Category Archives: Resources Digest for March 3, 2017

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Elizabeth Lunstrum
York University, Geography, Faculty Member
Environmental displacement: the common ground of climate change, extraction and conservation (with co-authors Anna Zalik, York University and Pablo Bose, University of Vermont)

In this introduction to a special section on environmental displacement, we introduce the concept and  ground it in seemingly distinct processes of climate change,extraction,and conservation.We understand environmental displacement as a process by which communities find the land they occupy irrevocably altered in ways that foreclose or otherwise impede possibilities for habitation or else disrupt access to resources within these spaces of life, work and socio-cultural reproduction. Such dislocation amounts to environmental displacement on the grounds that it is justified by environmental or ecological rationales,motivated by desires to access natural resources, or else provoked by human-induced environmental change and attempts to address it. Building from here, we make the case for why climate change and efforts to mitigate and adapt to it, extractive industries, and conservation initiatives should be analysed together as displacement inducing phenomena,as they are empirically connected in consequential ways and materialise from similar logics. We additionally lay out the contributions of the individual articles of the special issue and draw connections across them to help provide a preliminary framework for thinking through environmental displacement, including its causes, logics, and consequences, especially for vulnerable populations.

Jeffrey Cohen
Ohio State University, Anthropology, Faculty Member
Syrian refugees ‘detrimental’ to Americans? The numbers tell a different story

In light of the president’s executive order and the continued debate over the status of refugees in the U.S., I’d like to reexamine two questions: What are the chances that a Syrian refugee might live in your community? And what is the risk that he or she would be a terrorist?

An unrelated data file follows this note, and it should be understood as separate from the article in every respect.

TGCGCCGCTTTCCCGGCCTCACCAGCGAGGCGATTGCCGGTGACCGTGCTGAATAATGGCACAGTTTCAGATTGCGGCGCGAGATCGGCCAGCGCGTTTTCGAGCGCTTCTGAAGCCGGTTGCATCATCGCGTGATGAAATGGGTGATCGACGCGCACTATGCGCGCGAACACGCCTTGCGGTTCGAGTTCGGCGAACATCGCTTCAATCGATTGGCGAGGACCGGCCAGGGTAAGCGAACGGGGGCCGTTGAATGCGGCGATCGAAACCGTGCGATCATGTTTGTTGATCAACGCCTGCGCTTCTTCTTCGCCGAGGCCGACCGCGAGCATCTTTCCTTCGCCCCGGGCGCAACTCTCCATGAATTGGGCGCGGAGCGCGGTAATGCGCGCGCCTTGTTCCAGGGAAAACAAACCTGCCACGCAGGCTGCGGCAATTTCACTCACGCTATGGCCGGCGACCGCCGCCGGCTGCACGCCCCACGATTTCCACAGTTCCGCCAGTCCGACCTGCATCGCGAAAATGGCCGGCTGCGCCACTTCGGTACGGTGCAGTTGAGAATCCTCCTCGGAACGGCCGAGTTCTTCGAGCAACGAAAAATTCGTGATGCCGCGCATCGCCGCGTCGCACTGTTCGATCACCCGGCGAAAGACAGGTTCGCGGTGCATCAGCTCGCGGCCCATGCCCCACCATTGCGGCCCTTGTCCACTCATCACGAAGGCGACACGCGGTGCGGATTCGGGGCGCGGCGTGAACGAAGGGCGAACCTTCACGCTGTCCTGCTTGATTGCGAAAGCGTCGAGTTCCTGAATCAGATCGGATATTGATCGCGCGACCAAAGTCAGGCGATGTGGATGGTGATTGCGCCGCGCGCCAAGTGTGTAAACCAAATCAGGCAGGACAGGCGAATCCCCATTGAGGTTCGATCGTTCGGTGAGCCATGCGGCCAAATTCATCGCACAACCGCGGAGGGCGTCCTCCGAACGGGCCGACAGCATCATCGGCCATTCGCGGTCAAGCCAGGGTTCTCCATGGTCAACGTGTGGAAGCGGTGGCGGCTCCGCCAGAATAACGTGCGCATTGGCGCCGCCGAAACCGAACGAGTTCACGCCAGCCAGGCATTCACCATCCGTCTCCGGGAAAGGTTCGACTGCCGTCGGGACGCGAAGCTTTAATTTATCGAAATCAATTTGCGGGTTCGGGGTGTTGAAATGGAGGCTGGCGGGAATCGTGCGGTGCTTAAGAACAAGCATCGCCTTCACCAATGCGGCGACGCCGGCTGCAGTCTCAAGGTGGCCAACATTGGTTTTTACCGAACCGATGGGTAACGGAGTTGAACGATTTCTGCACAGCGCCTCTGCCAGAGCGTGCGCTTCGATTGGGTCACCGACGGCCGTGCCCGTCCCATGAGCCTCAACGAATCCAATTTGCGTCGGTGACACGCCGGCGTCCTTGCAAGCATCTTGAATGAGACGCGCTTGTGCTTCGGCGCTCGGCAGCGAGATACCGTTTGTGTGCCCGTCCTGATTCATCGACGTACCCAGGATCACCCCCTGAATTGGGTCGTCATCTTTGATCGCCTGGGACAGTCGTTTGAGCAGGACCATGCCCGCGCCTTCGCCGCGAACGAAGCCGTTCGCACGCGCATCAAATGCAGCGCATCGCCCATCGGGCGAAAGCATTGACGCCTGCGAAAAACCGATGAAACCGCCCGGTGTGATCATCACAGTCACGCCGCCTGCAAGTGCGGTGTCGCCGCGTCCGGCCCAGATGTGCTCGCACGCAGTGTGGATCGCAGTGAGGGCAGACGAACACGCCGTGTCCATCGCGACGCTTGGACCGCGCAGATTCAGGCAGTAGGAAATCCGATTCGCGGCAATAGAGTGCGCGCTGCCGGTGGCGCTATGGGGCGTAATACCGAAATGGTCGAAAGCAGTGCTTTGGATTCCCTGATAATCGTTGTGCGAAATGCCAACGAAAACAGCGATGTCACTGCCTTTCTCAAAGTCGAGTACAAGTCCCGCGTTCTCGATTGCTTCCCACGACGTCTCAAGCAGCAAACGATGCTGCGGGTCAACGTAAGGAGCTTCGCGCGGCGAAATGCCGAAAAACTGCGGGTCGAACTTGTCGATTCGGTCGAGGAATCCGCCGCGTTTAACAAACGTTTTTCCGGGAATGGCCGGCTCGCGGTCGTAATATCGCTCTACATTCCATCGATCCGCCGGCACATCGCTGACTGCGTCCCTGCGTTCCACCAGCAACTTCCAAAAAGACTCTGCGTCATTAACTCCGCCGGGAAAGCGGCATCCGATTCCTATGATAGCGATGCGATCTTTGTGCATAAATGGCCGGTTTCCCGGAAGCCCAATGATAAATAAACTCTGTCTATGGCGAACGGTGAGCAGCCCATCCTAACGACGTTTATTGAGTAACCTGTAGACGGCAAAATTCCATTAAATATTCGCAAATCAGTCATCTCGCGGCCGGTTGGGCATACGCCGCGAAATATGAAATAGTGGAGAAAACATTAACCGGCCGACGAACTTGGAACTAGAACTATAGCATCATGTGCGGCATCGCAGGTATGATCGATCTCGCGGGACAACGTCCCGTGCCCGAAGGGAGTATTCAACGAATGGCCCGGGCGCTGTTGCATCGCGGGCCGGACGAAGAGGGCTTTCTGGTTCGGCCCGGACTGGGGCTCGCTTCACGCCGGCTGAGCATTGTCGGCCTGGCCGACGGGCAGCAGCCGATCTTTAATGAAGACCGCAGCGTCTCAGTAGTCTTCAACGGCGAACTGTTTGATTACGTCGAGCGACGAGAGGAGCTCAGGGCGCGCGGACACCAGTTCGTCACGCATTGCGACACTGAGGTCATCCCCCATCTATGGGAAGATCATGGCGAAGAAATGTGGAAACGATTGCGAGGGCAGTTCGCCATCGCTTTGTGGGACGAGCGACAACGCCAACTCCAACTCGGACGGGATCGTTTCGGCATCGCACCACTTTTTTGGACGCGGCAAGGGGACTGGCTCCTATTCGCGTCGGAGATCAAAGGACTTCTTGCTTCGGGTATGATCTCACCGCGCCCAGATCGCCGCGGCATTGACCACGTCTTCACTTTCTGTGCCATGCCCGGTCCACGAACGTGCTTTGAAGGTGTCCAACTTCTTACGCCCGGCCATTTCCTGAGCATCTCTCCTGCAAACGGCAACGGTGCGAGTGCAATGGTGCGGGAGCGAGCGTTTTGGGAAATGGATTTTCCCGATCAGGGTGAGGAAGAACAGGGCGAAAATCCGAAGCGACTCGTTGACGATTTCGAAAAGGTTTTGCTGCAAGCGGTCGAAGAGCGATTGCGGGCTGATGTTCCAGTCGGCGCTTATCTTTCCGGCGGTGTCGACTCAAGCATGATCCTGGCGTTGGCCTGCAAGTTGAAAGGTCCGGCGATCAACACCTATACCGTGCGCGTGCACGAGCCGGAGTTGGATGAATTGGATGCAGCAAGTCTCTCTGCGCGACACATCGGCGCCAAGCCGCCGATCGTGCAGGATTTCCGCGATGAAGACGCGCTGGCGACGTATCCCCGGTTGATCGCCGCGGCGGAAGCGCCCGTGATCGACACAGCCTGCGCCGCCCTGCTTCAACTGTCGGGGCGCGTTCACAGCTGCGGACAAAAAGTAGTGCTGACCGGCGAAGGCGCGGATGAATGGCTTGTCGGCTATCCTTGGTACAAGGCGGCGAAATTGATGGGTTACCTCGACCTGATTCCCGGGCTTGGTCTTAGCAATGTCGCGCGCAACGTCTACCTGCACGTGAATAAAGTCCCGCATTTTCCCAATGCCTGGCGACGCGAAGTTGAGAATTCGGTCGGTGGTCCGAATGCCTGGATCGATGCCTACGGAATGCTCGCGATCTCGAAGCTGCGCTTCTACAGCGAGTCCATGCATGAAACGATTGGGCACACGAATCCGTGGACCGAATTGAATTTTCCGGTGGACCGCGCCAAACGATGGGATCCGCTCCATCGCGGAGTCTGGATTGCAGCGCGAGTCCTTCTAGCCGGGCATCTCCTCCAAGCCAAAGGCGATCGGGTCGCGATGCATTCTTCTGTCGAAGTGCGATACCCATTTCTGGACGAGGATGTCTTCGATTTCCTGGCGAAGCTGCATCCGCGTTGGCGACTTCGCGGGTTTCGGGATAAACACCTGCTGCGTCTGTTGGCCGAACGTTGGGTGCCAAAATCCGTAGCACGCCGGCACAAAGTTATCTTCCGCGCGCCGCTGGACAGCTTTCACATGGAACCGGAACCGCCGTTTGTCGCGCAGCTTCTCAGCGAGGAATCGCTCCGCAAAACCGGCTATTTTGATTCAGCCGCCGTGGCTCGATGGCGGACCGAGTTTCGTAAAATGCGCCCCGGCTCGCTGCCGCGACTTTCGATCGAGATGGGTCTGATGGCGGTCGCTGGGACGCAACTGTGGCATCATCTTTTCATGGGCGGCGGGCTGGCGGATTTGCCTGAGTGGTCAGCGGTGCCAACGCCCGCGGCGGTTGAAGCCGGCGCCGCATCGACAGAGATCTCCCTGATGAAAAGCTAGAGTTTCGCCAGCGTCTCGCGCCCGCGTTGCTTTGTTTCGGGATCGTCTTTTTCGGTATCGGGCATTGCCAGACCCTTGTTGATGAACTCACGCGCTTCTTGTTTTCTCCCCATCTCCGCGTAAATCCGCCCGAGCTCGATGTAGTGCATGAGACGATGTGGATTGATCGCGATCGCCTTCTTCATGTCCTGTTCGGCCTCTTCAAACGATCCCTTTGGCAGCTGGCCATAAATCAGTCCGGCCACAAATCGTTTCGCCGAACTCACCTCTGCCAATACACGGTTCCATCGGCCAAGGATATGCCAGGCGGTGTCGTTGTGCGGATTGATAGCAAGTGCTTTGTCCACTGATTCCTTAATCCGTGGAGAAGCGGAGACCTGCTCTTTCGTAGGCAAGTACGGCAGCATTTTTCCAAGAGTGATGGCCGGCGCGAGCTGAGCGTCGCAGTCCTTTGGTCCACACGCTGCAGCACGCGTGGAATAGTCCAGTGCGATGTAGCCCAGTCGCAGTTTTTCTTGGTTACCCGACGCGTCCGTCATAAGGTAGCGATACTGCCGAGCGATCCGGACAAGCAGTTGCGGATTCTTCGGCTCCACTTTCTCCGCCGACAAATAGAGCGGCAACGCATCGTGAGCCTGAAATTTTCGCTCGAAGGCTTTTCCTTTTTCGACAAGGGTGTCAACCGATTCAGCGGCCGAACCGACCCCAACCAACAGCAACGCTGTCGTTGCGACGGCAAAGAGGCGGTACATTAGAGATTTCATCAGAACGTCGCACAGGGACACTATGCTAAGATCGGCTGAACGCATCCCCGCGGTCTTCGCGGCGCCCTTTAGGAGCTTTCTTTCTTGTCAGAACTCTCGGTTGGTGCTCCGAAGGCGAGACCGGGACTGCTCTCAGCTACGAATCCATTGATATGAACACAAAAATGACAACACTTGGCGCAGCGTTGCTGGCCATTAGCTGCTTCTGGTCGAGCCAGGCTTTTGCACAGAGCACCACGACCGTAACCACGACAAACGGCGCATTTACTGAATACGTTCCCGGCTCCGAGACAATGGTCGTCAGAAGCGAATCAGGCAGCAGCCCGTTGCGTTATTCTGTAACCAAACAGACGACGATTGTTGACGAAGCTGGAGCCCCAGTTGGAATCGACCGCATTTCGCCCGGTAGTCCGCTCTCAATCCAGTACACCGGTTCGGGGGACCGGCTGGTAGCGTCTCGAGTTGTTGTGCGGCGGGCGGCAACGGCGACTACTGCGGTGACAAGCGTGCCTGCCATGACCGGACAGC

Martin Shuster
Goucher College, Philosophy and Religion, Faculty Member
A Phenomenology of Home: Jean Améry on Homesickness

As the contemporary nation state order continues to produce genocide and destruction,  and thereby refugees, and as the national and international landscape continues to see the existence of refugees as a political problem, Jean Améry’s 1966 essay “How Much Home Does a Person Need?” takes on a curious urgency. I say ‘curious’ because his own conclusions about the essay’s aims and accomplishments appear uncertain and oftentimes unclear (note how Améry himself surprisingly suggests that his remarks will have “little general validity” – a statement that will need to be properly situated).

Università di Pisa, Scienze Politiche, Faculty Member
Dublin ‘reloaded’ or time for ambitious pragmatism?

A critical evalutation of the proposal for a Dublin IV Regulation, presented by the Commission in May 2016.

Lyndsey Stonebridge
University of East Anglia, Faculty of Arts and Humanities, Faculty Member
Textual Practice Statelessness and the poetry of the borderline

Every conflict brings its refugees, but the wars of the twentieth century pro-duced population movements on a new scale. The peace of these wars was almost as bad as the fighting: for every border re-drawn, every treaty signed, millions shifted. They shift still. Traumatic testimony has long been the life-writing genre of choice for those wanting to give voice to the dispossessed. But can trauma really capture the complexity of this territorial violence? There are many ways of moving across a border, or, as is the case for millions today, living on a border.
Luisa Marin